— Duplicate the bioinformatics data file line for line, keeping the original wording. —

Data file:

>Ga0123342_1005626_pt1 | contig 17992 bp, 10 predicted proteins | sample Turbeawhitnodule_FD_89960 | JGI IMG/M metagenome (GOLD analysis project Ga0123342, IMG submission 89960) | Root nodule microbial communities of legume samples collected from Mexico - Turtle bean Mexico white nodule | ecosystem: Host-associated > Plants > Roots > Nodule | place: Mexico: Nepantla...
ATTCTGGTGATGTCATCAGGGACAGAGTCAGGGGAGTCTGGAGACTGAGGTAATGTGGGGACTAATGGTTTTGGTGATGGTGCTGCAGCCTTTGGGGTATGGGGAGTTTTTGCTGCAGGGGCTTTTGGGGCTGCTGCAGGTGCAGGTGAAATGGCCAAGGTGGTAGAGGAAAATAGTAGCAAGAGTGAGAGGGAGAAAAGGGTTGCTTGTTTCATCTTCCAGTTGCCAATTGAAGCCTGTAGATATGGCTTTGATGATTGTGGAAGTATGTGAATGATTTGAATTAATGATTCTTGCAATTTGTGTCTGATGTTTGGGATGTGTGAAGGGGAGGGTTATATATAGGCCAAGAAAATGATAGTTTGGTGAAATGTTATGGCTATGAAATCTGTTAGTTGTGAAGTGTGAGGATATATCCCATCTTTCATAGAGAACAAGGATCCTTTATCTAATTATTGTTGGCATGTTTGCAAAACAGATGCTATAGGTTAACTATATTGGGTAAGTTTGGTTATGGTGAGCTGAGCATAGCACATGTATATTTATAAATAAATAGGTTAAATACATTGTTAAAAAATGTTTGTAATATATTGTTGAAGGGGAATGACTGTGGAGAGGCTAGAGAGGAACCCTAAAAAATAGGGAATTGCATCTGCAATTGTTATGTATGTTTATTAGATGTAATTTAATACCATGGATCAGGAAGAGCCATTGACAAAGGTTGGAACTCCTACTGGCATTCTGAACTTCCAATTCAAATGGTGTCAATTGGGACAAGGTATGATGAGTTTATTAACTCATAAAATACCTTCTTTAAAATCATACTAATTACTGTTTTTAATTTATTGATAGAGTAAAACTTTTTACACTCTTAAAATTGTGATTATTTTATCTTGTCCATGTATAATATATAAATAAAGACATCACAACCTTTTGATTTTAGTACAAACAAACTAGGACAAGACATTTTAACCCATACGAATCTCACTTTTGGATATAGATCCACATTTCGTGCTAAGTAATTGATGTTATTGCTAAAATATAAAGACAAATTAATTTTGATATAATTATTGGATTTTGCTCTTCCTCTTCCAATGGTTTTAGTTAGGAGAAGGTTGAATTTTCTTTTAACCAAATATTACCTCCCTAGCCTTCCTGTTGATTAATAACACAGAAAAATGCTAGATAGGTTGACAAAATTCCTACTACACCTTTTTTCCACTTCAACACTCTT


>Ga0123342_1005626_pt1 | contig 17992 bp, 10 predicted proteins | sample Turbeawhitnodule_FD_89960 | JGI IMG/M metagenome (GOLD analysis project Ga0123342, IMG submission 89960) | Root nodule microbial communities of legume samples collected from Mexico - Turtle bean Mexico white nodule | ecosystem: Host-associated > Plants > Roots > Nodule | place: Mexico: Nepantla...
ATTCTGGTGATGTCATCAGGGACAGAGTCAGGGGAGTCTGGAGACTGAGGTAATGTGGGGACTAATGGTTTTGGTGATGGTGCTGCAGCCTTTGGGGTATGGGGAGTTTTTGCTGCAGGGGCTTTTGGGGCTGCTGCAGGTGCAGGTGAAATGGCCAAGGTGGTAGAGGAAAATAGTAGCAAGAGTGAGAGGGAGAAAAGGGTTGCTTGTTTCATCTTCCAGTTGCCAATTGAAGCCTGTAGATATGGCTTTGATGATTGTGGAAGTATGTGAATGATTTGAATTAATGATTCTTGCAATTTGTGTCTGATGTTTGGGATGTGTGAAGGGGAGGGTTATATATAGGCCAAGAAAATGATAGTTTGGTGAAATGTTATGGCTATGAAATCTGTTAGTTGTGAAGTGTGAGGATATATCCCATCTTTCATAGAGAACAAGGATCCTTTATCTAATTATTGTTGGCATGTTTGCAAAACAGATGCTATAGGTTAACTATATTGGGTAAGTTTGGTTATGGTGAGCTGAGCATAGCACATGTATATTTATAAATAAATAGGTTAAATACATTGTTAAAAAATGTTTGTAATATATTGTTGAAGGGGAATGACTGTGGAGAGGCTAGAGAGGAACCCTAAAAAATAGGGAATTGCATCTGCAATTGTTATGTATGTTTATTAGATGTAATTTAATACCATGGATCAGGAAGAGCCATTGACAAAGGTTGGAACTCCTACTGGCATTCTGAACTTCCAATTCAAATGGTGTCAATTGGGACAAGGTATGATGAGTTTATTAACTCATAAAATACCTTCTTTAAAATCATACTAATTACTGTTTTTAATTTATTGATAGAGTAAAACTTTTTACACTCTTAAAATTGTGATTATTTTATCTTGTCCATGTATAATATATAAATAAAGACATCACAACCTTTTGATTTTAGTACAAACAAACTAGGACAAGACATTTTAACCCATACGAATCTCACTTTTGGATATAGATCCACATTTCGTGCTAAGTAATTGATGTTATTGCTAAAATATAAAGACAAATTAATTTTGATATAATTATTGGATTTTGCTCTTCCTCTTCCAATGGTTTTAGTTAGGAGAAGGTTGAATTTTCTTTTAACCAAATATTACCTCCCTAGCCTTCCTGTTGATTAATAACACAGAAAAATGCTAGATAGGTTGACAAAATTCCTACTACACCTTTTTTCCACTTCAACACTCTT